first_imgAdvertisement 7azbtNBA Finals | Brooklyn Vscb4hxbWingsuit rodeo📽Sindre Eb7xwzk( IG: @_aubreyfisher @imraino ) rq6Would you ever consider trying this?😱xpctCan your students do this? 🌚2k5xRoller skating! Powered by Firework England dominated the proceedings of the second day with both bat and the ball leaving the Windies a huge task to retain the Wisden trophy. Advertisement Resuming at 258-4, England were put to test by a fiery spell of fast bowling. Ollie Pope was dropped on his overnight score by Rakheem Cornwall in the slips off Shannon Gabriel.Advertisement Pope, however, could not make most of his reprieve and failed to upgrade his overnight score. Shannon Gabriel proceeded to castle the batsman in his very next over. Windies’ merry continued as the wickets kept on tumbling. The visitors scalped the wickets of Ollie Pope, Chris Woakes, Jos Buttler and Jofra Archer in the first four overs of the day.With the wicket of Chris Woakes, Kemar Roach became the 9th West Indies bowler to reach the figure of 200 test wickets and the first in 26 years.Advertisement All the hard work was undone as the visitors failed to deliver the final nail to the coffin. Stuart Broad and Dom Bess struck a frustrating ninth-wicket partnership of 76 runs, taking the first innings tally to over 350.Broad’s charismatic knock was a rare sight with the cherry being hurled. He brought up his fifty in just 33 deliveries and finished off with 62 off just 45 deliveries. England were eventually dismissed for 369.Windies’ struggling opening pair continued their unwanted streak of not putting up fifty runs for the first wicket. For the thirteenth consecutive innings, Brathwaite and Campbell failed to cross the fity run mark. Stuart Broad struck first after managing to get the edge of Brathwaite.James Anderson on the other end was unlucky after Ben Stokes dropped a chance off Campbell in the slip cordon. The England pace quartet refused the batsmen to get settled and came out on top at tea with the score reading 59-3.The downfall continued for the visitors with Anderson delivering the breakthrough right after the break. Chris Woakes got into the wickets column by shattering the stumps off Blackwood for 26.With just over an hour to go in the play, England looked firm favourites to bowl out the Windies. However, the play was stopped due to bad light for the second consecutive day.While Windies will look to avoid the follow-on, England would look to dismiss the Windies as early as possible on Day 3 with the weather forecast predicting rain on Day 4 and Day 5.Brief Scoreboard:West Indies 137-6 (47.1 overs) (J.Campbell 32; S.Broad 2-17)England 369 (111.5 overs) (O.Pope 91, S.Broad 62; K.Roach 4-72)If you like reading about MMA, make sure you check out Also, follow India’s biggest arm wrestling tournament at ProPanja.comALSO READ:Eng vs WI 3rd Test Day 1 Review: Pope and Buttler help England claim bragging rights Advertisementlast_img read more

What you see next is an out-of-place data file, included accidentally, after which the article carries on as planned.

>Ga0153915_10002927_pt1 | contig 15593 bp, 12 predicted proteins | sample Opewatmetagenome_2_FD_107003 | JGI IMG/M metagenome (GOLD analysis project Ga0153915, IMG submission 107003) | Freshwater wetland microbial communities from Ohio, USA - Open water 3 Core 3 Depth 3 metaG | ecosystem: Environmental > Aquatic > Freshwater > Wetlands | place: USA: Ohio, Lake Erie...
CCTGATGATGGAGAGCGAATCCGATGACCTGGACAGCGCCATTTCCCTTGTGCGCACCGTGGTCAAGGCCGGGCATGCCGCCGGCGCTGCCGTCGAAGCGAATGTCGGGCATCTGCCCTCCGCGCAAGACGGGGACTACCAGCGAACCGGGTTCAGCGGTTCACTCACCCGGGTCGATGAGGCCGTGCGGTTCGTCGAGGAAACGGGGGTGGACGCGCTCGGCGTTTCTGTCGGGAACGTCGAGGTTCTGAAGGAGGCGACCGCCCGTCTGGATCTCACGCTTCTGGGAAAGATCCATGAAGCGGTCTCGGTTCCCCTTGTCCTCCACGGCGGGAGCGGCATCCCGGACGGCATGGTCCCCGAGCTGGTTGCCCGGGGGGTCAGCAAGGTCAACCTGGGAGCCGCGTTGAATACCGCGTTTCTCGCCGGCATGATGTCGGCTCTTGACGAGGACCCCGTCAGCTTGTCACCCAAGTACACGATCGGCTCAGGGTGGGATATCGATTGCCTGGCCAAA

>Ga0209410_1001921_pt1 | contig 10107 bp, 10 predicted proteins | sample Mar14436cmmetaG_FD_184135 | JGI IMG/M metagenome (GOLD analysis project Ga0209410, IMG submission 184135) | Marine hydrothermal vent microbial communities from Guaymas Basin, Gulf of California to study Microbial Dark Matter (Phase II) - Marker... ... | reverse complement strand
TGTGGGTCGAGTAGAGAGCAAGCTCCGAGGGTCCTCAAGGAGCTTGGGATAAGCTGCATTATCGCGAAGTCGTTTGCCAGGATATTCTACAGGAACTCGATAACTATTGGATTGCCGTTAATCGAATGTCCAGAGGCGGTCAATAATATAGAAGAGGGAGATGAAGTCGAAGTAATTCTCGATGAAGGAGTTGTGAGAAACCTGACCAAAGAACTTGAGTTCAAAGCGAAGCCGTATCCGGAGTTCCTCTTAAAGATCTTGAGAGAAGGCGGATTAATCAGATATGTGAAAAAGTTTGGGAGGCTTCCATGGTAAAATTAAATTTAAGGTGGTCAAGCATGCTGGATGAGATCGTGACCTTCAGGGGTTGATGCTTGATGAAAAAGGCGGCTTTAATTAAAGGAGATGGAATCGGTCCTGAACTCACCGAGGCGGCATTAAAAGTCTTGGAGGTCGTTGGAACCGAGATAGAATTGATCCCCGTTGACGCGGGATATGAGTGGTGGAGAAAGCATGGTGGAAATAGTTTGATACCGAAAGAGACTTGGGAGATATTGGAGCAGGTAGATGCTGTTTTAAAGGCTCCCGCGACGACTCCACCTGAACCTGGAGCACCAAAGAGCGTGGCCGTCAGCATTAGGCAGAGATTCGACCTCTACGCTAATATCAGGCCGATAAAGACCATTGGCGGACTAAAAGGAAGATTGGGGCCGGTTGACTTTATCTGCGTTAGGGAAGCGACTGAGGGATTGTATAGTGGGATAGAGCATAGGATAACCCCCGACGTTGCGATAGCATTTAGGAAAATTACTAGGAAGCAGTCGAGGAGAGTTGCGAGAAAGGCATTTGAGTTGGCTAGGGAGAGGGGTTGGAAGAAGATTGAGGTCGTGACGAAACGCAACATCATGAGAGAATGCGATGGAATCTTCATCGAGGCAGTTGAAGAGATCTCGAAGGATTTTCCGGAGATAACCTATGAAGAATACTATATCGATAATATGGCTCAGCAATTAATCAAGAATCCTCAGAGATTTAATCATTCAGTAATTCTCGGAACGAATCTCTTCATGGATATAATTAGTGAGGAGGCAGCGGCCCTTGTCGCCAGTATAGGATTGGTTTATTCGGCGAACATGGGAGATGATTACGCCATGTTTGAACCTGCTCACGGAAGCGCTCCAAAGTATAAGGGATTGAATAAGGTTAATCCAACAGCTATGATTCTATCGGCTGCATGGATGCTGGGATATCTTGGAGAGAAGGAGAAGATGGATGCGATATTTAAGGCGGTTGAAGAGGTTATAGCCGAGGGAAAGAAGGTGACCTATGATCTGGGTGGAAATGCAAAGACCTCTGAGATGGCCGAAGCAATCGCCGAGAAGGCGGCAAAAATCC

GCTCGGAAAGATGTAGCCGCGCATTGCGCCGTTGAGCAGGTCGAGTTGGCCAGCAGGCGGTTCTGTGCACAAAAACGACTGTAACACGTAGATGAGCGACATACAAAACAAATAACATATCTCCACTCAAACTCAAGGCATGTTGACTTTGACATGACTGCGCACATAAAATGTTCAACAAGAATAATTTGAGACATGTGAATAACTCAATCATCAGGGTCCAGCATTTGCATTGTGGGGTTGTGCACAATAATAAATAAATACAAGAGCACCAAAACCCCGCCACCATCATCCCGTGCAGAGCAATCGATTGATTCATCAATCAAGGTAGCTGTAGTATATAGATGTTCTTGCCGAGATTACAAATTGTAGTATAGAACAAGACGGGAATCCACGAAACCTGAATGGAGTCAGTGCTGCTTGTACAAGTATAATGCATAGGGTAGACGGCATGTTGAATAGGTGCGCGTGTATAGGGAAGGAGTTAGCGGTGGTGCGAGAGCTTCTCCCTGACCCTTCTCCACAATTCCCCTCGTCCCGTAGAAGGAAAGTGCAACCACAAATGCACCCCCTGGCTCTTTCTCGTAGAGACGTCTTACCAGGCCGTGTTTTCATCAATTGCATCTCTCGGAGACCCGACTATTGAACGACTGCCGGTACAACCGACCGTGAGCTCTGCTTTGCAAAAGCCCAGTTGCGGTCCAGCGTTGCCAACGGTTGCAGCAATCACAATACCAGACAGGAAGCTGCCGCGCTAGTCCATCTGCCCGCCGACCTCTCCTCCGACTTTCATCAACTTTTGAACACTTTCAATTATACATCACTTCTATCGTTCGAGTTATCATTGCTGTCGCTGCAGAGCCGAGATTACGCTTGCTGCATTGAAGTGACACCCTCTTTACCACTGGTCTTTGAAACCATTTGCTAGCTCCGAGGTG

QPR v Burnley: Austin a sub and Henry recalled

first_imgCharlie Austin is among the QPR substitutes for new manager Jimmy Floyd Hasselbaink’s first match in charge.Austin has been nursing a calf injury and Rangers again start without a recognised striker, although Jay Emmanuel-Thomas is included on the bench having been overlooked during Neil Warnock’s time in interim charge.Hasselbaink has restored Karl Henry to starting line-up. The midfielder replaces youngster Michael Petrasso.Joey Barton starts for Burnley – his first appearance at Loftus Road since leaving Rangers during the summer.QPR: Green, Perch, Onuoha, Hall, Konchesky, Hoilett, Sandro, Faurlin, Henry, Fer, Phillips.Subs: Smithies, Chery, Luongo, Angella, Tozser, Emmanuel-Thomas, Austin.Follow West London Sport on TwitterFind us on Facebooklast_img read more

June Caregiving Webinar: The Value of Respite for Caregivers

first_imgRemember to join the MFLN Military Caregiving team for our upcoming, monthly professional development webinar on, ‘The Value of Respite for Family Caregivers.’ Event details are below.Time: 11:00 a.m. EasternDate: Wednesday, June 10, 2015Event Location: The Value of Respite for Family CaregiversAs a military helping professional working with family caregivers, it helps to understand that not all caregivers know what respite is, nor do they understand the importance respite plays in their health and well-being. In some cases, caregivers may even be reluctant to use respite services. During the presentation, Mary Brintnall-Peterson, Ph.D., will identify ways respite can and cannot benefit family caregivers and help professionals identify respite options for caregivers to match their individual needs. Dr. Peterson will also share respite resources with professionals for family caregivers of wounded service members and caregivers of children with special needs.Dr. Peterson comes to us from the University of Wisconsin where she is a Professor Emeritus in Extension education. She also has over 25 years of experience as an educator of family caregivers and shares both personal and professional caregiving experiences.CEU Credit Available!The Military Families Learning Network has applied for 1.0 National Association of Social Workers (NASW) continuing education credit for credentialed participants. Certificates of Completion will also be available for training hours as well. For more information on CEU credits go to: NASW Continuing Education Instructions.Interested in Joining the Webinar?*No registration is required; simply go to, The Value of Respite for Family Caregiver, the day of the event to join. The webinar is hosted by the Department of Defense Connect System (DCS), but is open to the public. It is strongly suggested that when using the DCS system to open the webinar on Google Chrome for both PC and MAC connections. If this is not an option, Internet Explorer may be used if connecting via PC. Safari and Firefox are not compatible with this DCS platform.For those who cannot connect to the DCS site, an alternative viewing of this presentation will be running on Ustream.This MFLN-Military Caregiving concentration blog post was published on May 29, 2015.last_img read more